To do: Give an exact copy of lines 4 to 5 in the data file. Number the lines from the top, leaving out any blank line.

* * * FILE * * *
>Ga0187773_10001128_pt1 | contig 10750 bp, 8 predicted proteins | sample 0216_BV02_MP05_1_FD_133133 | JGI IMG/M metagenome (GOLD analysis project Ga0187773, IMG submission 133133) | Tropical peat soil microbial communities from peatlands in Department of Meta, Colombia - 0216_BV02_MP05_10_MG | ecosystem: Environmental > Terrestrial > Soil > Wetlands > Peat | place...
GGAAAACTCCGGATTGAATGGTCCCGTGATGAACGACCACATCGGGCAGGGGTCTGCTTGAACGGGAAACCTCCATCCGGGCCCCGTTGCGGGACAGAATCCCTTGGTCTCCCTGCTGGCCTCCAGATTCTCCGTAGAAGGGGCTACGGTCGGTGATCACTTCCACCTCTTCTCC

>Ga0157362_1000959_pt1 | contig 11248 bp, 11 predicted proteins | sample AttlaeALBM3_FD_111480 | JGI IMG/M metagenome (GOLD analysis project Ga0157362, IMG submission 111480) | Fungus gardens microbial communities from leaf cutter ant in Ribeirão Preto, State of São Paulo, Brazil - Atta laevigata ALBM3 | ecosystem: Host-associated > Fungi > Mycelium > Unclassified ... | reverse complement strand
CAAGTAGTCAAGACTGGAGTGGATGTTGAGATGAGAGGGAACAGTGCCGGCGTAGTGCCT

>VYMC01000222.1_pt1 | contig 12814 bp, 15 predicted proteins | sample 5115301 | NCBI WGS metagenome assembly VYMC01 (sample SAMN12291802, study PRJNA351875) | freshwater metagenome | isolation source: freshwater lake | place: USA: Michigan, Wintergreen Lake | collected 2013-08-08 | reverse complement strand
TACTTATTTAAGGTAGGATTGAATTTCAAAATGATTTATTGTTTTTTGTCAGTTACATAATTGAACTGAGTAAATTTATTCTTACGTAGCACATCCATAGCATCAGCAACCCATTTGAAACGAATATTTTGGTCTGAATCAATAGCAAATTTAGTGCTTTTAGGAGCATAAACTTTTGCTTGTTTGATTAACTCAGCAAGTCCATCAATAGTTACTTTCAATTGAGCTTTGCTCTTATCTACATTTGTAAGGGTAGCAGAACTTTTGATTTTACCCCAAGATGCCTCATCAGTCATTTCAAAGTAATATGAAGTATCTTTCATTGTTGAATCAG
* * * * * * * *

CAAGTAGTCAAGACTGGAGTGGATGTTGAGATGAGAGGGAACAGTGCCGGCGTAGTGCCT

>VYMC01000222.1_pt1 | contig 12814 bp, 15 predicted proteins | sample 5115301 | NCBI WGS metagenome assembly VYMC01 (sample SAMN12291802, study PRJNA351875) | freshwater metagenome | isolation source: freshwater lake | place: USA: Michigan, Wintergreen Lake | collected 2013-08-08 | reverse complement strand